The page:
USDA’s latest forecast for U.S. agricultural exports for fiscal year (FY) 2011 (October 1, 2010 –September 30, 2011) is record large at $126.5 billion, up from $108.7 billion in FY 2010 and $114.9 billion in FY 2008, the previous record year. Higher prices account for much of the increase in export value, but export volumes for the major bulk products are expected to be up 8.2 percent from last year at 139.5 million metric ton (MMT) and up 0.2 percent from the record 2008 shipments. U.S. agricultural imports are also projected to be a record at $85.5 billion, up 8.2 percent from $79.0 billion in FY 2010, with about three-fourths of the increase due to higher import prices.

 

U.S. wheat export value will be up 66 percent to $9.8 billion, with volume up 11.3 percent to 34.5 MMT with less competition from the drought reduced Black Sea crops. Export value for corn will be up 16 percent to $12.3 billion, but volume is expected to decline 3.8 percent to 50.0 MMT due to lower production in the U.S. Soybeans, meal and oil will have another record year in export value at $24.8 billion, up 12.2 percent from last year, while volume will be down 2.2 percent as record large whole soybean exports of 42.7 MMT will be offset by a 17.8 percent decline in soybean meal exports to 8.3 MMT. Record high cotton prices will push cotton export value to $8.0 billion, up from $4.8 billion last year while export volume will increase only 0.1 MMT to 3.4 MMT because U.S. carryover stocks are expected to be at minimal levels. Rice exports will be mostly unchanged with exports value again at $2.3 billion, while volume increases 0.1 MMT to 4.4 MMT.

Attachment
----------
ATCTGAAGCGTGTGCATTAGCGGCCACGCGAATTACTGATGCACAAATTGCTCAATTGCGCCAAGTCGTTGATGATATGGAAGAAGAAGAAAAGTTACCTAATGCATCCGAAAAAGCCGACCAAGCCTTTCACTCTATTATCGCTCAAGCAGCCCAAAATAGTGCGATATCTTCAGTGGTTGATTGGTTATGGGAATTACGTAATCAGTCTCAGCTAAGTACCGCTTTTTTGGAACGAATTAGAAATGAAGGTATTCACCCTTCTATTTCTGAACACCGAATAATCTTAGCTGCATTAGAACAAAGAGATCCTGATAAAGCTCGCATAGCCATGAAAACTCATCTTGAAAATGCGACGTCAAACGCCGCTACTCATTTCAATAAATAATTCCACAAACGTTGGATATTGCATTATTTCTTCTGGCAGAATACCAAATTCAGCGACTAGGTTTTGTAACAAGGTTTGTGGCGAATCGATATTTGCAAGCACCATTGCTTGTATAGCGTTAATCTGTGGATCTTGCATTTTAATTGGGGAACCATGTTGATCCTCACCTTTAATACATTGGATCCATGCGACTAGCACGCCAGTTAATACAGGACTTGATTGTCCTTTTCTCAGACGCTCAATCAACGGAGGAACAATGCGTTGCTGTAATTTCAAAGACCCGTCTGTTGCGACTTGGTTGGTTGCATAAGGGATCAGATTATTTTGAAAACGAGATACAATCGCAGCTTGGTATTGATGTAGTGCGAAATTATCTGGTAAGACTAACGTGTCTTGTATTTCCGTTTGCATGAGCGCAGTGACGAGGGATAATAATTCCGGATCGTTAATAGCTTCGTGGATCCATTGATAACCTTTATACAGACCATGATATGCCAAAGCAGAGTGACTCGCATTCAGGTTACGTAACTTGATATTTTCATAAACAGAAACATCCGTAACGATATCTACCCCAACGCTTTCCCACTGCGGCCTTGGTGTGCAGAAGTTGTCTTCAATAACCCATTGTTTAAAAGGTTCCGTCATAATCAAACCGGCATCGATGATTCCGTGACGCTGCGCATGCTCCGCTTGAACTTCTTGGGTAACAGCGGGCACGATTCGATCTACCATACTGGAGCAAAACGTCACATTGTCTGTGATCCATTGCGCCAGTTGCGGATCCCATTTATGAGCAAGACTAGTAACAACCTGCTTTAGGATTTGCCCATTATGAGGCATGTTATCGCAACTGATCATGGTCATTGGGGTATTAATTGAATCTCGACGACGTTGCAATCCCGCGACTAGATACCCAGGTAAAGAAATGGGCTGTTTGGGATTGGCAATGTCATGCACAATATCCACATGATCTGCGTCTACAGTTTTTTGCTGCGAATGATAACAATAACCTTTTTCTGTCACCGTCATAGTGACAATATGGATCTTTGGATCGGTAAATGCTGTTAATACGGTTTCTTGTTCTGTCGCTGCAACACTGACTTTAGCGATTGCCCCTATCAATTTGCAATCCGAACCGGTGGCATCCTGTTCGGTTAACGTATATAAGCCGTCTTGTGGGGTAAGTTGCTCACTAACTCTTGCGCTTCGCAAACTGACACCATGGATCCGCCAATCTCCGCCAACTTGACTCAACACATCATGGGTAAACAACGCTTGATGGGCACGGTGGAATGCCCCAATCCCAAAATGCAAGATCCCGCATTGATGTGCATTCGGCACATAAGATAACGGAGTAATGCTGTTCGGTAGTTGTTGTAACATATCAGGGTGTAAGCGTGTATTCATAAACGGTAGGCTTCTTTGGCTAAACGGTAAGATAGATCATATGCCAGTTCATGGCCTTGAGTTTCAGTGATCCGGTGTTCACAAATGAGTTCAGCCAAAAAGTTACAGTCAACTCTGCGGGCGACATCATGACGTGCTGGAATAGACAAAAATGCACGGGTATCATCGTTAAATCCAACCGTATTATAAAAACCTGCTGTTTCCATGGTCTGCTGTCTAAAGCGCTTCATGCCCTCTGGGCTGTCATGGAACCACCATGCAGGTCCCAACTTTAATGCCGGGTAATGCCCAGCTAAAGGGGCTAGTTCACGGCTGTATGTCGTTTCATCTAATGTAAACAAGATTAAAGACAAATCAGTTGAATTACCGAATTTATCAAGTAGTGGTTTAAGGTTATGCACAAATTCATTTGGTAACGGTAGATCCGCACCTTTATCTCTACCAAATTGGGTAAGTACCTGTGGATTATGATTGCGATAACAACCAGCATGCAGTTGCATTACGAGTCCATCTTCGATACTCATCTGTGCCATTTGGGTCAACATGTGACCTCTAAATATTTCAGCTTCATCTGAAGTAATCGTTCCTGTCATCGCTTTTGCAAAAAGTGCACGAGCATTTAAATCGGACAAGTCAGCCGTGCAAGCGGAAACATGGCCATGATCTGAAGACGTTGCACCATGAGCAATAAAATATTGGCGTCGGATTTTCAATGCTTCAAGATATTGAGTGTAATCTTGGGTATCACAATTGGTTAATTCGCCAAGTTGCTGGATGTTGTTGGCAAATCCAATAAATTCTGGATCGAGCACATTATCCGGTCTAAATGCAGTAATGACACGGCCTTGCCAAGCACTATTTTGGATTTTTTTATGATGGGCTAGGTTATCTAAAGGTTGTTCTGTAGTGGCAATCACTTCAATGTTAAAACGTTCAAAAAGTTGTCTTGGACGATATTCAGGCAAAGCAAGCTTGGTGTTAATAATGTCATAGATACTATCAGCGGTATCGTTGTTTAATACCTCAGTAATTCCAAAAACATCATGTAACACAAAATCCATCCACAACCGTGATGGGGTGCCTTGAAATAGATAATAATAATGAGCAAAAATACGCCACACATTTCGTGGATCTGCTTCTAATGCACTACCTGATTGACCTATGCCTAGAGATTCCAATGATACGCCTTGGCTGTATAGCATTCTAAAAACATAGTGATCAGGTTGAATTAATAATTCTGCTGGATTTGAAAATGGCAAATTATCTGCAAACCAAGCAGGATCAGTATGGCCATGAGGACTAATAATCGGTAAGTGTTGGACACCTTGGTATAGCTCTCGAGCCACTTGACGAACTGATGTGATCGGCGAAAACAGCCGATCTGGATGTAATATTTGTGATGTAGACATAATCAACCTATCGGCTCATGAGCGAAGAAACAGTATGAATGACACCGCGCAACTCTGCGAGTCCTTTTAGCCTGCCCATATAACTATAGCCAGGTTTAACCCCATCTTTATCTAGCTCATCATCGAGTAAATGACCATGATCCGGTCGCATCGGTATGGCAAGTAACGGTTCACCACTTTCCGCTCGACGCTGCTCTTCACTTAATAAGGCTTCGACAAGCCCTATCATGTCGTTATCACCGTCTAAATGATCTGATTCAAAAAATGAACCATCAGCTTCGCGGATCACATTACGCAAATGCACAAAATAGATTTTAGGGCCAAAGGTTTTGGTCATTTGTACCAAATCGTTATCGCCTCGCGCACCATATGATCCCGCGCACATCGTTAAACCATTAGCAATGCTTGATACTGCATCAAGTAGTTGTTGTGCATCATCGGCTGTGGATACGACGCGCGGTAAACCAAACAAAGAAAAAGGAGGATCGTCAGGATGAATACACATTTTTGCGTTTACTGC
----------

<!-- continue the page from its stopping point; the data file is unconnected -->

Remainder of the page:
Beef and veal export value will be up 15.7 percent at $3.7 billion, while volume increases 14.3 percent to 0.8 MMT. Pork export values will set a record at $4.6 billion, up 17.9 percent from $3.9 billion last year and in 2008 with volume of 1.6 MMT. Young chicken meat export values are expected to be unchanged in FY2010 at $3.0 billion as volume holds steady at 3.0 MMT. Dairy product sales will be $3.2 billion, down from $3.4 billion last year. Horticultural products are expected to set another record at $24.3 billion, up from $22.6 billion in FY 2010, led by fresh fruits and vegetables at $6.2 billion, processed fruits and vegetables at $5.9 billion and tree nuts at $4.3 billion.

Asia is expected to continue to be the largest U.S. agricultural export region at $54.8 billion, 43.3 percent of U.S. exports. NAFTA partners Canada and Mexico are the second largest region at 26.9 percent. The two regions account for 70 percent of U.S. exports. Canada continues to be the largest market at $18.0 billion, followed by China at $17.5 billion. These are two totally different markets with Canada purchasing a wide range of bulk and further process products and China’s purchases concentrated in a few bulk products. Horticultural products account for 40 percent of the U.S. sales to Canada. Of $15 billion of sales to China in FY 2010, soybeans were $9.3 billion, cotton $1.7 billion and hides and skins $900 million. U.S. agricultural imports from China are expected to be only $3.3 billion in FY 2011, while imports from Canada are estimated at $17.5 billion.